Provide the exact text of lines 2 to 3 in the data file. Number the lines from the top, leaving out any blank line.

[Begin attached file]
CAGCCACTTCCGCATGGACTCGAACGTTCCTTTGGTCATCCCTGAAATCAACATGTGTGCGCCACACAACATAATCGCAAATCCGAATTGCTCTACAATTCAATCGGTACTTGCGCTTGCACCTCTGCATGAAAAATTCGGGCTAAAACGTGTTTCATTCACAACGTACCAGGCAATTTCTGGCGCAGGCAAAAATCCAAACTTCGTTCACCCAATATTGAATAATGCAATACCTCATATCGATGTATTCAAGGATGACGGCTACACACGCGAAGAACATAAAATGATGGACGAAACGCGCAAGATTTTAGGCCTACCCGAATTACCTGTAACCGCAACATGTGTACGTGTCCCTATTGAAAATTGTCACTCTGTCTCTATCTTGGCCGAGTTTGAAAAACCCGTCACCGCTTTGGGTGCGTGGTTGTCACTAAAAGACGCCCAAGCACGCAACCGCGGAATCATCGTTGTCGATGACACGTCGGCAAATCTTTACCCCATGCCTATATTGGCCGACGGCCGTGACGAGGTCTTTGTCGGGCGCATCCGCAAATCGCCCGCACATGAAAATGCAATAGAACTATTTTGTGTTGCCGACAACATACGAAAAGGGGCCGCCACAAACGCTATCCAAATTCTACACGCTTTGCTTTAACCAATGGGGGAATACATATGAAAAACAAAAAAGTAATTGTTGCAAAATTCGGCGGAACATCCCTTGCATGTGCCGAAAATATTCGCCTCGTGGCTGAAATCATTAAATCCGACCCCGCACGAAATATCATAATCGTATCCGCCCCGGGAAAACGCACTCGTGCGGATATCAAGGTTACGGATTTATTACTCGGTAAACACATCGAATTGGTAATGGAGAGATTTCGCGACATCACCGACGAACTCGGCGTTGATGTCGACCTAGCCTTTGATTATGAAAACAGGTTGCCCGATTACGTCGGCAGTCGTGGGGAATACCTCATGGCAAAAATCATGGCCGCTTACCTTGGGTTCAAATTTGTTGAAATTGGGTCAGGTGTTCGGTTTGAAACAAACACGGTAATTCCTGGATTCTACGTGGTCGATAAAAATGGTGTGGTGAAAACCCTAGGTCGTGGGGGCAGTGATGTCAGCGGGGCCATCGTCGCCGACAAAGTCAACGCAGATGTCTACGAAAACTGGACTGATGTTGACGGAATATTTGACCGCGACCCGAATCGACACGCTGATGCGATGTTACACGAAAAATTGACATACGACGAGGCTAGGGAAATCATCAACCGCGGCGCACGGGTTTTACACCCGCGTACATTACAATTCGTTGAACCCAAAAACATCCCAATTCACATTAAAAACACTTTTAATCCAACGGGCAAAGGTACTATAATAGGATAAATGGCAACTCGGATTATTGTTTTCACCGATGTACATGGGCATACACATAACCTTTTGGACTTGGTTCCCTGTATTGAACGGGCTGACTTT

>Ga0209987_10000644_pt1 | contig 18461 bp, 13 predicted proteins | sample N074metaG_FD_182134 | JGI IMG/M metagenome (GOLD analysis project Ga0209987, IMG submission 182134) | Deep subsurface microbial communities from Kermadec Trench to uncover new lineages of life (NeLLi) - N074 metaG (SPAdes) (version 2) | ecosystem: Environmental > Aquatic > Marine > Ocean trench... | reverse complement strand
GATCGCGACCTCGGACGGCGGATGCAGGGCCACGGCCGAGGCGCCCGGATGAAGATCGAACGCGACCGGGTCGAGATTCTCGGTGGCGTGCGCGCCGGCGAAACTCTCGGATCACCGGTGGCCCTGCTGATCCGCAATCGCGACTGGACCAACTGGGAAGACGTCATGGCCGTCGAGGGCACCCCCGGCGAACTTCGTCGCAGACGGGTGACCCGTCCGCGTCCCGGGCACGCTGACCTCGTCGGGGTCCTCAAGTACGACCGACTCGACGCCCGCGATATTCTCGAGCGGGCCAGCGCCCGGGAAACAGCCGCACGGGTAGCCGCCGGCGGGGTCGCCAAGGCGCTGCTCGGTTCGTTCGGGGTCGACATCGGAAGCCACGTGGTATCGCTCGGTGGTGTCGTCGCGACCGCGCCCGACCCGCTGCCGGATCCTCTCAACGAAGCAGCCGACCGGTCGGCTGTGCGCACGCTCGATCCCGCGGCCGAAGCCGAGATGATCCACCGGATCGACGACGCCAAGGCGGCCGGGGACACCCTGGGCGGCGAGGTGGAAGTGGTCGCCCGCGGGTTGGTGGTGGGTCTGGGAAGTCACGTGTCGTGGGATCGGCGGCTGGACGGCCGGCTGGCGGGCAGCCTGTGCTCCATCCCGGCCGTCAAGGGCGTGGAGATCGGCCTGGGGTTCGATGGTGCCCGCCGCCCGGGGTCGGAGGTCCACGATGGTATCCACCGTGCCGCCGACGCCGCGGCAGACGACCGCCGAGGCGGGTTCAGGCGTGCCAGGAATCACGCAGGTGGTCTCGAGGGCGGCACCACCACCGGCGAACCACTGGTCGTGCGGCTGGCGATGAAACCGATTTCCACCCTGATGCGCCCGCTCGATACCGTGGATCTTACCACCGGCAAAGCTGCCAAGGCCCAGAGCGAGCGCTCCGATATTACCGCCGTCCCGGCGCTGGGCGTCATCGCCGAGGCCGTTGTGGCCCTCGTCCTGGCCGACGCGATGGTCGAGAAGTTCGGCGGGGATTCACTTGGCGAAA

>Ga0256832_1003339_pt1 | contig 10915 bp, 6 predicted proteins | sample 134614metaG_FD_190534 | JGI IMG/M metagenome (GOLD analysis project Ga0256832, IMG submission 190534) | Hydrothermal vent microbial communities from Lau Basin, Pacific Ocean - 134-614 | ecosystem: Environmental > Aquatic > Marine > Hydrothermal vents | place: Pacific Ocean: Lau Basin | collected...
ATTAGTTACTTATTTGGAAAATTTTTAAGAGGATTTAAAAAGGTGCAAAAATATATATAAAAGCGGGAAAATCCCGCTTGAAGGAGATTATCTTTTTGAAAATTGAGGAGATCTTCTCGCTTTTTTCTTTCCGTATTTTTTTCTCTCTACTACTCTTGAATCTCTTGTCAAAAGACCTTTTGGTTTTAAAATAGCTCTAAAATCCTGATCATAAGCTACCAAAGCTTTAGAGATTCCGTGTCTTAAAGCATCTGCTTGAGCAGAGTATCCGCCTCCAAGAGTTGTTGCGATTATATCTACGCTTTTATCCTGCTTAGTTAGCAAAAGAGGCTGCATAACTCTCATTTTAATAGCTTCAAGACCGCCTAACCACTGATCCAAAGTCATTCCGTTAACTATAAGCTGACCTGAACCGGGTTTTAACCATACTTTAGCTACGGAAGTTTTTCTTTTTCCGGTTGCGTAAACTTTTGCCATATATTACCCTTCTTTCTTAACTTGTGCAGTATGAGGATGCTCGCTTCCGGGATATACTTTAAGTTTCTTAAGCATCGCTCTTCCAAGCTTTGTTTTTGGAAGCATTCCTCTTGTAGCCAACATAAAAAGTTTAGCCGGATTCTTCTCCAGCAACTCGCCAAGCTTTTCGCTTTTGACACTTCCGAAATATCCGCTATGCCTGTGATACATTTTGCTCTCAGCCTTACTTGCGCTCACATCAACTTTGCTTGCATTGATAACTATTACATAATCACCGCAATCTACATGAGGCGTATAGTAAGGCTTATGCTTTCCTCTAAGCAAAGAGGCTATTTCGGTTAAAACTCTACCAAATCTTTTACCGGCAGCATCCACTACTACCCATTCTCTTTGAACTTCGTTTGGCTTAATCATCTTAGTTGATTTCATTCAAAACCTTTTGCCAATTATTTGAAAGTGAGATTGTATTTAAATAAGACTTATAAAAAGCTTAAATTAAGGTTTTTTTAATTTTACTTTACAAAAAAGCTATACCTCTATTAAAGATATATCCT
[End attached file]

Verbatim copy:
>Ga0209987_10000644_pt1 | contig 18461 bp, 13 predicted proteins | sample N074metaG_FD_182134 | JGI IMG/M metagenome (GOLD analysis project Ga0209987, IMG submission 182134) | Deep subsurface microbial communities from Kermadec Trench to uncover new lineages of life (NeLLi) - N074 metaG (SPAdes) (version 2) | ecosystem: Environmental > Aquatic > Marine > Ocean trench... | reverse complement strand
GATCGCGACCTCGGACGGCGGATGCAGGGCCACGGCCGAGGCGCCCGGATGAAGATCGAACGCGACCGGGTCGAGATTCTCGGTGGCGTGCGCGCCGGCGAAACTCTCGGATCACCGGTGGCCCTGCTGATCCGCAATCGCGACTGGACCAACTGGGAAGACGTCATGGCCGTCGAGGGCACCCCCGGCGAACTTCGTCGCAGACGGGTGACCCGTCCGCGTCCCGGGCACGCTGACCTCGTCGGGGTCCTCAAGTACGACCGACTCGACGCCCGCGATATTCTCGAGCGGGCCAGCGCCCGGGAAACAGCCGCACGGGTAGCCGCCGGCGGGGTCGCCAAGGCGCTGCTCGGTTCGTTCGGGGTCGACATCGGAAGCCACGTGGTATCGCTCGGTGGTGTCGTCGCGACCGCGCCCGACCCGCTGCCGGATCCTCTCAACGAAGCAGCCGACCGGTCGGCTGTGCGCACGCTCGATCCCGCGGCCGAAGCCGAGATGATCCACCGGATCGACGACGCCAAGGCGGCCGGGGACACCCTGGGCGGCGAGGTGGAAGTGGTCGCCCGCGGGTTGGTGGTGGGTCTGGGAAGTCACGTGTCGTGGGATCGGCGGCTGGACGGCCGGCTGGCGGGCAGCCTGTGCTCCATCCCGGCCGTCAAGGGCGTGGAGATCGGCCTGGGGTTCGATGGTGCCCGCCGCCCGGGGTCGGAGGTCCACGATGGTATCCACCGTGCCGCCGACGCCGCGGCAGACGACCGCCGAGGCGGGTTCAGGCGTGCCAGGAATCACGCAGGTGGTCTCGAGGGCGGCACCACCACCGGCGAACCACTGGTCGTGCGGCTGGCGATGAAACCGATTTCCACCCTGATGCGCCCGCTCGATACCGTGGATCTTACCACCGGCAAAGCTGCCAAGGCCCAGAGCGAGCGCTCCGATATTACCGCCGTCCCGGCGCTGGGCGTCATCGCCGAGGCCGTTGTGGCCCTCGTCCTGGCCGACGCGATGGTCGAGAAGTTCGGCGGGGATTCACTTGGCGAAA